Of course Russia did it. The recently discovered massive cyberattack on U.S. government and industry computer networks by a foreign adversary isn’t the first nor will it be the last such hostile action. While the Trump administration has strengthened U.S. defenses and revved up America’s cyber offense, it’s clear that the incoming Biden administration will need to do a lot more because the attacks are becoming increasingly sophisticated.
The problem became obvious when Russia shut down Estonia with a devastating cyberattack in April 2007. Estonia revamped its entire cybersecurity structure. Today NATO’s cybersecurity center of excellence is based in Estonia.
So what happened here in America? Years of failure to invest in proper secure software and hardware left government networks vulnerable. Elected officials of both political parties can share the blame.
Importantly, the government computer networks that have been hacked are not the super-secret networks, which are more protected.
We know of a number of cyberattacks against the U.S. government in recent years.
James Clapper, who was then serving as director of national intelligence, told Congress that China was just engaged in "passive intelligence collection" and had not launched a real cyberattack. "You have to kind of salute the Chinese for what they did" he said, in admiration of China’s technical skill.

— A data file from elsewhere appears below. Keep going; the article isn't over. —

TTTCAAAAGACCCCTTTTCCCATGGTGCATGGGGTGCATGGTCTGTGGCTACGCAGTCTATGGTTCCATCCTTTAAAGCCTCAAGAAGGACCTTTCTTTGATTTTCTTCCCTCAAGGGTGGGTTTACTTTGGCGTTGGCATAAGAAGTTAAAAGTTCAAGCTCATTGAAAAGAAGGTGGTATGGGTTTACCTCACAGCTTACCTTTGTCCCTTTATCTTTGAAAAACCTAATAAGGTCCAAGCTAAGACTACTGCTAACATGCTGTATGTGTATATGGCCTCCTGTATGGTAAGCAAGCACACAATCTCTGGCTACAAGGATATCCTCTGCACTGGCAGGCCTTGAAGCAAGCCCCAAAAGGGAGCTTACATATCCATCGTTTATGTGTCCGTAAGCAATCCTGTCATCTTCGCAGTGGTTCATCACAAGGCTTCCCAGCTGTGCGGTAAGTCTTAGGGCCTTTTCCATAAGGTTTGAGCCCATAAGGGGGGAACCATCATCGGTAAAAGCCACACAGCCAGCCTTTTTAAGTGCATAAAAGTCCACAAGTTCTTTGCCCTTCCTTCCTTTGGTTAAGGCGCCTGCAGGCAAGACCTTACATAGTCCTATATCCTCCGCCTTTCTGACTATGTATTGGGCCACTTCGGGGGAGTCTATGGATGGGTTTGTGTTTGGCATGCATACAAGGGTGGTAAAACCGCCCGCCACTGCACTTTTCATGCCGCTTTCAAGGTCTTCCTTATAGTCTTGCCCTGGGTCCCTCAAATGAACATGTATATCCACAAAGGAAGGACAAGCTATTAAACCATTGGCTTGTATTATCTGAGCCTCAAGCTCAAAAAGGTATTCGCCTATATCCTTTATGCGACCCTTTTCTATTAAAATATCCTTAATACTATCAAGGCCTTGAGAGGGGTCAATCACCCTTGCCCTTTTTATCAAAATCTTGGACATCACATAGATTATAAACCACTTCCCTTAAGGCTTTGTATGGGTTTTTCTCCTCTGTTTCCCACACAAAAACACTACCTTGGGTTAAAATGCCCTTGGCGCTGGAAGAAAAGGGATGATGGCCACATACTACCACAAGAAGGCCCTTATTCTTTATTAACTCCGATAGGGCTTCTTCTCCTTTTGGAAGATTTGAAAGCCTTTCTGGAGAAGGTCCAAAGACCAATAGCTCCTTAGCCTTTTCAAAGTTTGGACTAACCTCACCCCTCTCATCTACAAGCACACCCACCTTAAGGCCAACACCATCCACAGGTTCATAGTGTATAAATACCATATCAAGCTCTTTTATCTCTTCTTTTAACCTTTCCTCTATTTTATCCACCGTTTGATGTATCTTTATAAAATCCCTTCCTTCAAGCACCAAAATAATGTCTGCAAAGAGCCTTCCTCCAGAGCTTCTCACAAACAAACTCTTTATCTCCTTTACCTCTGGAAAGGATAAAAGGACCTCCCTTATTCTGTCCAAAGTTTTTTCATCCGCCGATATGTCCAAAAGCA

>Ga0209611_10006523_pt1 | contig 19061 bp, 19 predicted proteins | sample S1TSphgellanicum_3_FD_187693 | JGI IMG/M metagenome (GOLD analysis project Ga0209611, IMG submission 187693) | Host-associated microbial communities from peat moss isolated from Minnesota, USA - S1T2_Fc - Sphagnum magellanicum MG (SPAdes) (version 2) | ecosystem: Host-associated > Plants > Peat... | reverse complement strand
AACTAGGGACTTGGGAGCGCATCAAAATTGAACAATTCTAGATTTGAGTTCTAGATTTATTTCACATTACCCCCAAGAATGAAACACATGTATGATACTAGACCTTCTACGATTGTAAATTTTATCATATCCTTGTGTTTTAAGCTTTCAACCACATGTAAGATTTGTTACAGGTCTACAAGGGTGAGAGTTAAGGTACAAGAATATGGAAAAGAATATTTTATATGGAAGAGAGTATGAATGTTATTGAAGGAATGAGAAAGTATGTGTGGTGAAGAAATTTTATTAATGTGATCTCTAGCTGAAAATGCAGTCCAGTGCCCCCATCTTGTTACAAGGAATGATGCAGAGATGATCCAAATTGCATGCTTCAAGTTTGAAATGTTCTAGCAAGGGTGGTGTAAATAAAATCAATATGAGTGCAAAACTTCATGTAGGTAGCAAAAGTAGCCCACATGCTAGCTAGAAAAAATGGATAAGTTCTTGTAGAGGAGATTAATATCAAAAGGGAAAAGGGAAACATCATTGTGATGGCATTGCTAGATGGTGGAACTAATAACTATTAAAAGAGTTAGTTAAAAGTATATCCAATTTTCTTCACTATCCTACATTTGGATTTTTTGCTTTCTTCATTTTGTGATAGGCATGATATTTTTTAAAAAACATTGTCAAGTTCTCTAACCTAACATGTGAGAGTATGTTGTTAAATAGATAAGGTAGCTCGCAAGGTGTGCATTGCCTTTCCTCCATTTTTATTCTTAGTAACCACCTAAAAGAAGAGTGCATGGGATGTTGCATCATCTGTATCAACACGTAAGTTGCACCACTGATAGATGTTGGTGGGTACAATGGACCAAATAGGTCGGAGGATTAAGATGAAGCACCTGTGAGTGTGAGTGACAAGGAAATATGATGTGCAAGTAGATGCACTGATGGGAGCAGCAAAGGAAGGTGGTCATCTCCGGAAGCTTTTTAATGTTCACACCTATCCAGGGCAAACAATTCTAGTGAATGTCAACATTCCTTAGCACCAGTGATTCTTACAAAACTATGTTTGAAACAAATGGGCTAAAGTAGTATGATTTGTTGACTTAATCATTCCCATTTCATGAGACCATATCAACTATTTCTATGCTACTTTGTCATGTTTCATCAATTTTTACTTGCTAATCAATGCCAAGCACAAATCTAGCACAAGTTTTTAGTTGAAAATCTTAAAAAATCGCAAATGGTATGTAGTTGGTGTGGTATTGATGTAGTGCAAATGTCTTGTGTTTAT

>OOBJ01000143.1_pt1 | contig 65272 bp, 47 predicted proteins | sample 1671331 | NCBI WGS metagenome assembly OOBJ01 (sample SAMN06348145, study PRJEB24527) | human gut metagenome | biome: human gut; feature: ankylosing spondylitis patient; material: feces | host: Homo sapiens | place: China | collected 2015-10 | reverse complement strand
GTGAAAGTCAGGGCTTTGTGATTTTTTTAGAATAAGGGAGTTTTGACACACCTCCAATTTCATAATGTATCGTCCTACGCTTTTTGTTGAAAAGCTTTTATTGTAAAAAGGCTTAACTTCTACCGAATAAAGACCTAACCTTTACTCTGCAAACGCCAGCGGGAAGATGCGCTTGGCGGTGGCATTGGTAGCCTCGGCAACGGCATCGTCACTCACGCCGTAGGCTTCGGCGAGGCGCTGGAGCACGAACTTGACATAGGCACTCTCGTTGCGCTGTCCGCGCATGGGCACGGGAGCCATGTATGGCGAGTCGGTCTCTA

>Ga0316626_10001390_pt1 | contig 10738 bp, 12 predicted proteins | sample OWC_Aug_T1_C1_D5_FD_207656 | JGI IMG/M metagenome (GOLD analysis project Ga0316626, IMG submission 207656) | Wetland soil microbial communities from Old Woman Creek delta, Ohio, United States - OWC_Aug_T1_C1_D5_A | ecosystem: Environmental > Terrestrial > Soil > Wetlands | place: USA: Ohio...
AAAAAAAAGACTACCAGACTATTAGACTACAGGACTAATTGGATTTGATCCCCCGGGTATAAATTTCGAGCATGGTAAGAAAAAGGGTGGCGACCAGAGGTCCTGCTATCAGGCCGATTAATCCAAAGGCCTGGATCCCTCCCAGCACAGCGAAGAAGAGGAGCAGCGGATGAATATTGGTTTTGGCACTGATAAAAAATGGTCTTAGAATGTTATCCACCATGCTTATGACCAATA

Russia, China, Iran, North Korea and others have accelerated their cyberattacks in recent years and no doubt will continue to do so.
According to Crowdstrike’s "2019 Global Threat Report", there are "more than 240 billion events [computer hacks or attempted hacks] every 24 hours — more than the number of tweets Twitter processes in an entire year."
The Crowdstrike report shows that the Russians are masters of cyberattacks. Russian intrusions took on average just 18 seconds to break out from gaining entry into a computer network to spread through the network. China was slower at four minutes on average — but some Chinese attacks needed only 12 seconds.
Defenders have just seconds to respond. That’s getting harder and harder. Understand that while cyberdefense is important, the game has shifted. Cyberwar is a lightning duel of offense, intrusion and intimidation. The keys to success are automation to respond instantly and going on offense.
This is why Congress and President Trump gave the U.S. Cyber Command strong new powers in late 2018. Read more at Fox Opinion